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School Kids Carrying the Weight of the World on Their Shoulders


WebMD Health News

Dec. 3, 1999 (Atlanta) -- More and more often, schoolchildren are carrying too much weight, and it may be causing undue back pain. But stress is not the culprit, backpacks are -- heavy, book-laden backpacks.

A team of Italian researchers did a study of students in Milan and found heavy backpacks there may be contributing to "increasing back pain in children." According to the research, published in the Dec. 4 issue of the British journal The Lancet, nearly 35% of Italian schoolchildren carry more than 30% of their body weight at least once a week, which exceeds the limits proposed for adults.

The researchers followed over 230 students in Milan for three weeks. The group's average age was about 11 and included as many girls as boys. A subgroup of 115 students was assessed after the three-week trial by a specialist in pediatric orthopedic rehabilitation.

The average load carried by the students in their backpacks weighed more than 20 pounds, with the maximum load tipping the scales at 36 pounds. The researchers found, on average, the backpacks accounted for 22% of the kids' bodyweight, and often it was far higher.

To put that into perspective, that's the equivalent of a 180-pound man lugging around a minimum of 40 pounds for a large part of the day, or a 120-pound woman carrying about 26 pounds. The National Institute for Safety and Health in the U.S. recommend adults lift no more than 51 pounds during the course of a workday. That's lift, not carry for extended periods of time.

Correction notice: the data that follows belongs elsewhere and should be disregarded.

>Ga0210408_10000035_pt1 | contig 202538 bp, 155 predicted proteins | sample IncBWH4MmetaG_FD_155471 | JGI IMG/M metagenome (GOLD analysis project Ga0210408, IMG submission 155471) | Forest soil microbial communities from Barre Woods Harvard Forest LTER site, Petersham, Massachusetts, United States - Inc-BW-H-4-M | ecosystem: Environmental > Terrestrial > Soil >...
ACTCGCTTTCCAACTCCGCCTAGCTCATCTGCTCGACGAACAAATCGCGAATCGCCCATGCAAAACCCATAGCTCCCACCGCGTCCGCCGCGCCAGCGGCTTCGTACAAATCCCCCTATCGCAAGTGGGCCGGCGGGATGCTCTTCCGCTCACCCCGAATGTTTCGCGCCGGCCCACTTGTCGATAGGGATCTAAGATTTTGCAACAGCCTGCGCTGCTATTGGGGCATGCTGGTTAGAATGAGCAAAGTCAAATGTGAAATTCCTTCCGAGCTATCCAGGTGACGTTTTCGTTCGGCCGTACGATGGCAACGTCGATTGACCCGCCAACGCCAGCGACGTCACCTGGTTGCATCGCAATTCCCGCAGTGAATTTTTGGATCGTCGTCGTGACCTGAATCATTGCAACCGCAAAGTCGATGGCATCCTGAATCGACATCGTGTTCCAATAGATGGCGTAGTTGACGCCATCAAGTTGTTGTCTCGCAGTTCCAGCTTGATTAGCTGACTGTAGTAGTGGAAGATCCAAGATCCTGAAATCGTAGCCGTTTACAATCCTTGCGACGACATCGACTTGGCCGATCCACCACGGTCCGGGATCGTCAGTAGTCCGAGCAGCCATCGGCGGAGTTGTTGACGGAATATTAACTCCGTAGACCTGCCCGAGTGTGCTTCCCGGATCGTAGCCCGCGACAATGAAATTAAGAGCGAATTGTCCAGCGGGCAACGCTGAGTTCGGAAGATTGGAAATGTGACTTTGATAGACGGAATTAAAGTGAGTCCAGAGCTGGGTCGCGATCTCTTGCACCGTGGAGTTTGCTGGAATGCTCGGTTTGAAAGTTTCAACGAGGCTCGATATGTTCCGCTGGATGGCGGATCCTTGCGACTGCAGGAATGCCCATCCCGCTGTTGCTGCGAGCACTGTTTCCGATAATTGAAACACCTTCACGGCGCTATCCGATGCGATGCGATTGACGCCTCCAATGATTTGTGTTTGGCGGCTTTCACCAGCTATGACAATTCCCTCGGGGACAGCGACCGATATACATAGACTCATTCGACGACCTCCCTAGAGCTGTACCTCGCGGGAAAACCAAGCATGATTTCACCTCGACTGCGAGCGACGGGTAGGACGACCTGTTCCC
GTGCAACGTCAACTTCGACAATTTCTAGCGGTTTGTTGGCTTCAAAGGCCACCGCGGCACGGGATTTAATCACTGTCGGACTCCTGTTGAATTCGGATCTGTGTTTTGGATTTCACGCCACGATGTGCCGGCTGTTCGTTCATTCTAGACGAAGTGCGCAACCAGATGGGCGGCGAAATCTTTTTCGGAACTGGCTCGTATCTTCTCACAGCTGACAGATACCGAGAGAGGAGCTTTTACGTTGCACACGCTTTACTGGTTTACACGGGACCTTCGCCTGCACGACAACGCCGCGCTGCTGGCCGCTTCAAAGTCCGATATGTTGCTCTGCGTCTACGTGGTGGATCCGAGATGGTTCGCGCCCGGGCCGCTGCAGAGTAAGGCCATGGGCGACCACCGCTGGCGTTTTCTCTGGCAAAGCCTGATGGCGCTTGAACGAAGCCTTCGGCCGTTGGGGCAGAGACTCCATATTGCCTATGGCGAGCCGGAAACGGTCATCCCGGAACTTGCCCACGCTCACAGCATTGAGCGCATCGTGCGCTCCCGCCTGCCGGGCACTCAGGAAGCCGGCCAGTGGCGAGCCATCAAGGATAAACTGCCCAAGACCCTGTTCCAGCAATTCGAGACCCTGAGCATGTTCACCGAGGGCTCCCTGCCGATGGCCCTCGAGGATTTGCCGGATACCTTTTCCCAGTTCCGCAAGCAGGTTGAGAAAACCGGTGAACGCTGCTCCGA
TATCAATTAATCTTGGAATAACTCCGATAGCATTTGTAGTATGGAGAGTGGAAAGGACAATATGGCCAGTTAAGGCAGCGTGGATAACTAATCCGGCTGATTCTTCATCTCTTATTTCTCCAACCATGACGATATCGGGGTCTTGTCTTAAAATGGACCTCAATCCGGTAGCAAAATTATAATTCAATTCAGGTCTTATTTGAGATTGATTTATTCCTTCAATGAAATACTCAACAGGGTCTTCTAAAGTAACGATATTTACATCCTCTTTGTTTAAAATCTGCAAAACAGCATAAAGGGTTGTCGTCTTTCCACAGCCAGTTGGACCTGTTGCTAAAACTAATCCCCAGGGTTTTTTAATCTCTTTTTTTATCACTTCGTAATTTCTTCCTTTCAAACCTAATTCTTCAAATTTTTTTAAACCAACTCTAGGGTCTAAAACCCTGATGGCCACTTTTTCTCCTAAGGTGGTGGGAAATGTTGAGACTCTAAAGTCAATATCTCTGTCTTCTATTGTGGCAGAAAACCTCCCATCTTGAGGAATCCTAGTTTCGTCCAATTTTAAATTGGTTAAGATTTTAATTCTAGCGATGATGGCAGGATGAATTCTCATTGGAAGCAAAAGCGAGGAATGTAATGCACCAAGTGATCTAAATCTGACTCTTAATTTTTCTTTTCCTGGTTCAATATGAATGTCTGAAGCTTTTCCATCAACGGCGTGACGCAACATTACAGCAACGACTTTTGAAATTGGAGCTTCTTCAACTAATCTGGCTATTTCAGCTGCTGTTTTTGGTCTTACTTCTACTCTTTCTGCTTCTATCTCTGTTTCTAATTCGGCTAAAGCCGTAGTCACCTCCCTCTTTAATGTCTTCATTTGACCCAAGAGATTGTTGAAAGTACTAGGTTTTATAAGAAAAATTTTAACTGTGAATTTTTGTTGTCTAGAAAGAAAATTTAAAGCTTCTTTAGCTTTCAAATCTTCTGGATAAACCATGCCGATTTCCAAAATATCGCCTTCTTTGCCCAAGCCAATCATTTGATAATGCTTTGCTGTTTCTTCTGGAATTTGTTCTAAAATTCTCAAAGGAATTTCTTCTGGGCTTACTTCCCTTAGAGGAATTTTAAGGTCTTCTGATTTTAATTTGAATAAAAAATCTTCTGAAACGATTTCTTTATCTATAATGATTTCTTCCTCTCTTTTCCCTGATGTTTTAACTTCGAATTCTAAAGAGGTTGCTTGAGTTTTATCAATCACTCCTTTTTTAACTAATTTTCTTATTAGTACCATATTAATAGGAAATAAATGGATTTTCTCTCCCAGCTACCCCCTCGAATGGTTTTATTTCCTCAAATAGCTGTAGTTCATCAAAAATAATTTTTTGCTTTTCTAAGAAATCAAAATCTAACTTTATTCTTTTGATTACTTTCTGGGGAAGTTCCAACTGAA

Arnold J. Weil, MD, an Atlanta physician certified with the American Academy of Physical Medicine and Rehabilitation, tells WebMD the problem is real, and not just in Italy. "I see that all the time in the office; school-age kids carrying heavy backpacks, developing back pain a lot of times. ... In addition to sporting activities, it seems to really present a problem," he says

"We've seen it intermittently in the past, but we're seeing it more now," Weil adds. He also mentions the "issue with lockers." Many schools around the country, because of concerns about security, space, or both, are abolishing lockers. That means kids have to carry their books with them at all times. Add to that a trend towards larger and heavier backpacks by the multibillion-dollar school supply industry, and you get back pain.

Weil recommends exercises to strengthen the back when students come to him complaining of pain. He suggests wearing the backpack over both shoulders, because carrying it on one shoulder "contorts the spine."

And, Weil says, limit the weight in the backpack. The Italian researchers write that backpacks in their country should generally weigh no more than 10-15% of bodyweight. That mirrors the general attitudes in the U.S., too, although some experts suggest the range should be even lower, around 5-10% of bodyweight.

The researchers say that, although "the economic importance of the problem is small at this age, the lack of certified limits for backpack carrying is shortsighted." They write, "the time has come to propose some limitations."

The study was supported by the Italian Health Ministry

 

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